Dan Wesson Valor 1911 CO2 pellet pistol: Part 2
by Tom Gaylord
Writing as B.B. Pelletier
This report covers:
- First things first
- JSB Exact RS domes
- H&N Match Green
- Air Arms Falcon dome
- Falcons deep seated
- Shot count
- Drop-free magazine
- Trigger pull
First things first
How does that Dan Wesson Valor 1911 pellet pistol 12-shot magazine work? Lots of interest and questions there. Let’s get right to it.
There are your 3,000 words on how the Valor magazine works. Any questions?
Today we will look at how the Dan Wesson Valor pellet pistol shoots. This is velocity day, so let’s get going!
JSB Exact RS domes
First up were JSB Exact RS domes. I loaded all 12 chambers with them and started the test. The first thing I noticed was this Valor is double action only. I had reported that in Part 1, but it really sank in today. I had planned on cocking the hammer and firing single action for 6 shots and double action for the other 6, but because this pistol is DAO I had to pull the trigger for all of them. This is why testing an airgun is so important. Little things like that can slip right by unless you try them yourself.
The first pellet missed the rear skyscreen. The other 11 gave an average 300 f.p.s. velocity. But after the 6th shot I wasn’t counting my shots, Yogi, and I fired a blank! It was time to rotate the cylinder unit.
The low velocity for this string was 285 and the high was 316 f.p.s. That’s a total spread of 31 f.p.s., which is high for a CO2 gun. Remember — this pistol has a rifled barrel and I plan to test it for accuracy at 10 meters. Let’s try something else.
H&N Match Green
The H&N Match Green pellet is a lead-free pellet made from pure tin, so of course they are more expensive. And they only weigh 5.25 grains, so they should be faster. Twelve pellets averaged 332 f.p.s. from the Valor. This time I remembered to count my shots so no gas was wasted.
The low was 318 and the high was 345 f.p.s. so the spread was 27 f.p.s. The Valor is rated at 330 f.p.s., so this pellet puts it right on the mark.
Air Arms Falcon dome
The final pellet I tested was the Air Arms Falcon dome. Besides the velocity I learned a couple more things with this pellet.
The average velocity was 276 f.p.s., which surprised me. I expected these to be faster than the RS domes, but I think I know why they weren’t. Before I discuss that the low for this pellet was 248 and the high was 296 f.p.s. — a spread of 48 f.p.s. The reason it was so high is the other thing I think I learned.
Falcon domes have wide skirts and they didn’t go all the way into the Valor cylinders. When I advanced the cylinder to load another pellet the cylinder jammed on the skirt of the pellet I had just loaded. This was with the magazine out of the gun. The gun never jammed when the magazine was loaded.
The solution for this was to deep-seat the pellets that stood a little proud. I did that but I didn’t deep-seat all of them. That is what I think caused the 48 f.p.s. spread. Well, I have to do a shot count anyway, so let’s have another look at Falcons. This time all of them are deep-seated.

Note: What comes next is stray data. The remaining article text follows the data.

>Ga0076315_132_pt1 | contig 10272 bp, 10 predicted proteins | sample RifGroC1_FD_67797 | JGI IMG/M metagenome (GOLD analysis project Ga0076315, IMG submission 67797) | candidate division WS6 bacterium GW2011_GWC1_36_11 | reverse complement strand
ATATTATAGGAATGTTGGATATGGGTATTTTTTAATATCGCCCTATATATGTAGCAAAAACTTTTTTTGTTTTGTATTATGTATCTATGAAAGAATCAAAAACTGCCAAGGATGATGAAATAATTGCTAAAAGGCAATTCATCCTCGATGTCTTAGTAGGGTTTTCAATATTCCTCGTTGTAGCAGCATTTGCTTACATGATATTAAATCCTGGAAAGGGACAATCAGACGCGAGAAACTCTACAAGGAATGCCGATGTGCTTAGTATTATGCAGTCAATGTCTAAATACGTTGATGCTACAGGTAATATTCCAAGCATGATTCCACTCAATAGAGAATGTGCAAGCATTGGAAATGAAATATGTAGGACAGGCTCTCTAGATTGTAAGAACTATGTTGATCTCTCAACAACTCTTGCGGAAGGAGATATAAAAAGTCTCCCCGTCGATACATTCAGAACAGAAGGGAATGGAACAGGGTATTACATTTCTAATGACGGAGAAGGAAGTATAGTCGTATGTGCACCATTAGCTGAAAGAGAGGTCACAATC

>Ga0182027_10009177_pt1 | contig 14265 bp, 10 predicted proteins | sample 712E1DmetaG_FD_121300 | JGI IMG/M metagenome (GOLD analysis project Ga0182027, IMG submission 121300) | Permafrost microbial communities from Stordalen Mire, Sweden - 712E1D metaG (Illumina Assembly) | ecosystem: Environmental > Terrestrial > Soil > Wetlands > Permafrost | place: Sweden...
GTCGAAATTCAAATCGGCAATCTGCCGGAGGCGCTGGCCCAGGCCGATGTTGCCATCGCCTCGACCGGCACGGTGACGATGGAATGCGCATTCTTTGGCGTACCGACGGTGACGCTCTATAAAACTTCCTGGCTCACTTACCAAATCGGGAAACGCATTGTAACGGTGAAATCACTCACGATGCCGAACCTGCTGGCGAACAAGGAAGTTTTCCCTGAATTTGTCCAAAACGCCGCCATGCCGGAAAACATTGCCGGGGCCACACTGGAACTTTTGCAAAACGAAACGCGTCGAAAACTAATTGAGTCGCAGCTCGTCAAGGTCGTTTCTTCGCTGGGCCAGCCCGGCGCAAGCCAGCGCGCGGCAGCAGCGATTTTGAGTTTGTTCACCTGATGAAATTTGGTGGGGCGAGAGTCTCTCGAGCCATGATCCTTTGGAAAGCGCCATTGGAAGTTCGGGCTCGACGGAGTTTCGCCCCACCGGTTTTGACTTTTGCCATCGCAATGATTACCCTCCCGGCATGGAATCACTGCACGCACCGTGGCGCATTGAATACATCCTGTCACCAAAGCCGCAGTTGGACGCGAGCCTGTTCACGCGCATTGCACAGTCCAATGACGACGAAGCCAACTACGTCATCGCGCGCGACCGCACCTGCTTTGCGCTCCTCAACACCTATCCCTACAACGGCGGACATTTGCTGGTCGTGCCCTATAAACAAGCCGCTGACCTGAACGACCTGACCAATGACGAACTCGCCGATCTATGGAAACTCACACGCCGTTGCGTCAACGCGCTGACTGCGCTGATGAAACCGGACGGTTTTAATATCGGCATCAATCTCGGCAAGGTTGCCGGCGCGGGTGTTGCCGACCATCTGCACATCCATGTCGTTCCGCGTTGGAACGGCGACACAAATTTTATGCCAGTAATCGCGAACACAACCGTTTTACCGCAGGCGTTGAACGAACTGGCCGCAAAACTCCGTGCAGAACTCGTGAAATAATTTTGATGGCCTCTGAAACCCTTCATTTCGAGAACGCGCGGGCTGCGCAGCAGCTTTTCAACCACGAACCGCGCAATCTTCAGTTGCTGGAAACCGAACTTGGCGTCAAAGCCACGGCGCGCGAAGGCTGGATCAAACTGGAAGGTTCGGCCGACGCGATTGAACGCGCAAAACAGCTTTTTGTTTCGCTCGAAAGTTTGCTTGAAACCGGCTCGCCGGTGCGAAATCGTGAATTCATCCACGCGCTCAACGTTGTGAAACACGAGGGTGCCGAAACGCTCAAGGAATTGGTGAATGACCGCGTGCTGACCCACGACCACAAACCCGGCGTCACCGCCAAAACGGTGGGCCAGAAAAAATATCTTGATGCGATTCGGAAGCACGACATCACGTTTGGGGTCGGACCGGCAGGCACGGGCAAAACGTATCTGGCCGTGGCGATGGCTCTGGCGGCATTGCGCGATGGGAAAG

Falcons deep seated
I learned a lot from this string. For starters, the average for the string was 264 f.p.s and the pistol is not running out of gas. The spread went from a low of 208 to a high of 290 f.p.s. — a colossal 82 f.p.s. difference! So my theory about the wide skirts causing the slower velocity and seating them deep would speed them up was incorrect.
I learned something else that was quite startling. To see it let’s look at the entire string.
Now the magazine was removed and the cylinder unit was rotated to the other 6 shots.
7……………208 — slowest shot
10…..……….290 — fastest shot
Do you see it? The first shot from this second cylinder was the slowest in the entire string, then the shots that followed exceeded all the velocities from the first cylinder. So, the two cylinders perform differently. I offer no opinion on why that is or what it will do for accuracy.
To this point in the test the Valor has fired 49 shots. Let’s see how many more there are. I will shoot the JSB RS pellets for this. It averaged 300 f.p.s. in the first test.
That answers the shot count question rather well, don’t you think? During this sequence that lasted for more than an hour, I discovered one more important thing. For the magazine to go into the pistol all the way, the cylinder that’s on top must have its top chamber centered.
The Valor magazine is supposed to be a drop-free mag, meaning that pushing the mag release button on the left side of the gun releases the magazine. But it does not drop from the gun like other 1911 mags. You have to pull it down and out.
Well, I can’t get by with telling you what I think about the discharge sound anymore. Now that I have that fancy-Dan sound meter smart phone app I have to use it. The sound meter was set 3 feet to the left of the muzzle for this test and the C scale was selected. The pistol rated 94.9 dB on the C scale.
I don’t have a scale strong enough to measure the double action trigger pull. I estimate that it’s in the 18-20 lb. range. It’s smooth and consistent, but accuracy testing will require a lot of control!
Well, so far the Valor is testing pretty good. The trigger is on the heavy side and the magazine requires some learning, but everything else seems to be fine. Accuracy is next, and I sure hope it’s there.